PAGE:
Gallerist Cécile Fakhoury points to Malian photographer Malick Sidibé’s Golden Lion win at the Venice Biennale in 2007 and to strong auction results by Congolese painter Chéri Samba for helping accelerate transactions and significant auction turnover advances. 

Deep Sorrow (2020) by Delphine Desane. Represented by Luce Gallery, the artist is known for her depictions of black womanhoodImage: Luce Gallery

“These events give the public the keys to understand these artistic scenes, leading them to become interested in them, then to buy their art and support the continuation of their creation,” she explains. 

“Today, we observe that this interest is growing among international collectors and institutions, but also among collectors and important cultural decision-makers on the continent.” 

Africa’s contemporary artists are achieving astounding sums at auction: Among them, Ghanaian sculptor El Anatsui, whose aluminium and copper wire Paths to the Okro Farm (2006) was purchased for US$1.45 million ($1.9 million) at Sotheby’s New York in 2014. 

In his auction debut, a painting by emerging Ghanaian artist Amoako Boafo sold at Phillips London in February 2020 for £675,000 ($1.25 million), more than 10 times its high estimate. An overnight art market darling, his spectacular rise is partly due to the patronage of Miami-based collecting family, the Rubells, who invited him to become the first artist-in-residence at their new private museum, which opened to coincide with Art Basel in Miami Beach in 2019.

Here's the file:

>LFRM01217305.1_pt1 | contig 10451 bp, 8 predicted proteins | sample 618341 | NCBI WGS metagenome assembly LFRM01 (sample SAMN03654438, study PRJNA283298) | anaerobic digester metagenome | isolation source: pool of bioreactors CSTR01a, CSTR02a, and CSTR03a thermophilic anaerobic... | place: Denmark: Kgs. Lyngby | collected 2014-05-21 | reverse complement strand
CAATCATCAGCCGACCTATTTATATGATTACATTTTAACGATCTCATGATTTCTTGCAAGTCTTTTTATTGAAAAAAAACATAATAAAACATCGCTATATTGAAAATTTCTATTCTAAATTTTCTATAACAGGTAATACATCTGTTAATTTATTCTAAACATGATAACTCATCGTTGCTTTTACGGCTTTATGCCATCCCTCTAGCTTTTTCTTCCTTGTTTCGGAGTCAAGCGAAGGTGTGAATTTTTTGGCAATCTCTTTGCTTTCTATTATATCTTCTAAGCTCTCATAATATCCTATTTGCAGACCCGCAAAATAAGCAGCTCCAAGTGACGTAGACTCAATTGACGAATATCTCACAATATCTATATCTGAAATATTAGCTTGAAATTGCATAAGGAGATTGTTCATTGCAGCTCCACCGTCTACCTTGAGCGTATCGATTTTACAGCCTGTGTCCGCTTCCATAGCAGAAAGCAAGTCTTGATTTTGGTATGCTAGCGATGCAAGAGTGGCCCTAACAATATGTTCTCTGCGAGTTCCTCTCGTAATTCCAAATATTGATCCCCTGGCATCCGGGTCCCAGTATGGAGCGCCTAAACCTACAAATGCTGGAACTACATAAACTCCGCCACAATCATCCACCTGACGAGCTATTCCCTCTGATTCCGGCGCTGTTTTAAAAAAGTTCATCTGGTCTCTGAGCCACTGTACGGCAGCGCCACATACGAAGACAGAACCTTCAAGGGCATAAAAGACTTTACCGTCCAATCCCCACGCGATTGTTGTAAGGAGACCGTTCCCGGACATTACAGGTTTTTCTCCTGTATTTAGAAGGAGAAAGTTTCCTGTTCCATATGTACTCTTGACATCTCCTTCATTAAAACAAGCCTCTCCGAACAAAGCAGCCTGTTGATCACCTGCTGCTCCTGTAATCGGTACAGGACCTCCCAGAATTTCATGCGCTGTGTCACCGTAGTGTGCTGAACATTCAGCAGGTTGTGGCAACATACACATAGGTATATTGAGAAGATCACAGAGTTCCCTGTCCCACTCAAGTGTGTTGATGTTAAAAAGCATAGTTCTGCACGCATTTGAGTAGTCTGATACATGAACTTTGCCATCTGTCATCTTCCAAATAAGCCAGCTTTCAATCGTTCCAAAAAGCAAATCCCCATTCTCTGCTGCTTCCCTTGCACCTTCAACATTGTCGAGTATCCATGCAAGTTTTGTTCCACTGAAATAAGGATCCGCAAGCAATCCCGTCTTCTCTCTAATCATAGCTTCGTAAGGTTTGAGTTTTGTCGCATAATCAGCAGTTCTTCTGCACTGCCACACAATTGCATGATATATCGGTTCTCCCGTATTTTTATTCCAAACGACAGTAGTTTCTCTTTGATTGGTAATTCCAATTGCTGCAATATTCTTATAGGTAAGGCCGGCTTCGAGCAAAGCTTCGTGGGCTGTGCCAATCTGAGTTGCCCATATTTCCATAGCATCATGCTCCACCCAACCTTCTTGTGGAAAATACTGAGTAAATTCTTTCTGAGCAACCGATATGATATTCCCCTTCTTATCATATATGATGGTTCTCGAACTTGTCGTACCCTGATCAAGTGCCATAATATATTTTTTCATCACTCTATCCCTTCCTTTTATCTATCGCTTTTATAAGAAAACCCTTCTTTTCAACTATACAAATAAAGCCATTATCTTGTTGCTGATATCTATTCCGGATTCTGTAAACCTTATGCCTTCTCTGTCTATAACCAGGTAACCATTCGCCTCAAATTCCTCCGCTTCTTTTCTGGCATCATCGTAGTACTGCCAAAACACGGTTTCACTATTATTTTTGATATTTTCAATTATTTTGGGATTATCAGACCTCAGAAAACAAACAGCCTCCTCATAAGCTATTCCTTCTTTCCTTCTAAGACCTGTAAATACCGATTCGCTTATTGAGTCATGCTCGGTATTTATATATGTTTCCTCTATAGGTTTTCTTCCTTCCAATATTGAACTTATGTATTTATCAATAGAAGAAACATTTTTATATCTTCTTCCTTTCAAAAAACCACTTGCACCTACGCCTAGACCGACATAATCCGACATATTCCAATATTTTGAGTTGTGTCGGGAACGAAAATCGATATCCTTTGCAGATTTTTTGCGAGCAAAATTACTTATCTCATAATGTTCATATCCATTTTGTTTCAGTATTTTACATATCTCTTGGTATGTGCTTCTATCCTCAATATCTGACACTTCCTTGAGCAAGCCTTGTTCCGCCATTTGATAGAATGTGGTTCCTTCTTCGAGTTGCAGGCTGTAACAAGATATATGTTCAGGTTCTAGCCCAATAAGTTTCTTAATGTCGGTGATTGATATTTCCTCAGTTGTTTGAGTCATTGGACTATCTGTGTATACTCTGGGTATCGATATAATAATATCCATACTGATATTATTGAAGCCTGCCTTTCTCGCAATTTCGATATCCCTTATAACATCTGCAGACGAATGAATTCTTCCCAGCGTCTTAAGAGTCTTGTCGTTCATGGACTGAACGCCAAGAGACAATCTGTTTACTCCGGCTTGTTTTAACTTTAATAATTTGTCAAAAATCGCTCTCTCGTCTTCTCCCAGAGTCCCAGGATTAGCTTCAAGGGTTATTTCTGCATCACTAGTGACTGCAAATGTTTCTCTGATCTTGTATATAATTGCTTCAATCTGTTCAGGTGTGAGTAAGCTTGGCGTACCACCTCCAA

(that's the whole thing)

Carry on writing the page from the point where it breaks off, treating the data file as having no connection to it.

Bailleurs Pro-Fonds (États Désunis d’Afrique) (2018) by Nú Barreto, whose works propose a political view of the African continent, especially after its decolonisationImage: Galerie Nathalie Obadia

The work of certain individuals has been instrumental. Personalities like Cameroonian writer and art critic Simon Djami, influential Nigerian curator Okwui Enwezor, who challenged EuroAmerican-centric perspectives within the contemporary art world, and French art historian Jean-Hubert Martin with his exhibition Magiciens de la Terre at Centre Pompidou in 1989, have boosted knowledge of the African scene. 

At the same time, the Smithsonian National Museum of African Art in Washington, DC, is today home to an exceptional and ever-growing collection of African art. Jean Pigozzi, the largest-known private collector of contemporary African art, donated 45 sub-Saharan artworks by the likes of Frédéric Bruly Bouabré, Seydou Keïta, Romuald Hazoumé, Moké and Chéri Samba to MoMA in New York in 2019. 

“The African continent has become an exciting art scene with highly invested artists who are now exhibited worldwide,” notes gallerist Nathalie Obadia. 

Highlights of 1-54 included works by Roméo Mivekannin — presented by Galerie Cécile Fakhoury — who questions and transforms colonial-era iconographyImage: Gregory Copitet/Christies 2021

“What has changed is that artists have studied in art schools in African countries, and although they have studied in art schools abroad, they choose to work in Africa or spend a significant part of their time there. More and more galleries are doing international promotional work, more and more collectors from the African continent are active and numerous, and museums and private foundations are also emerging.”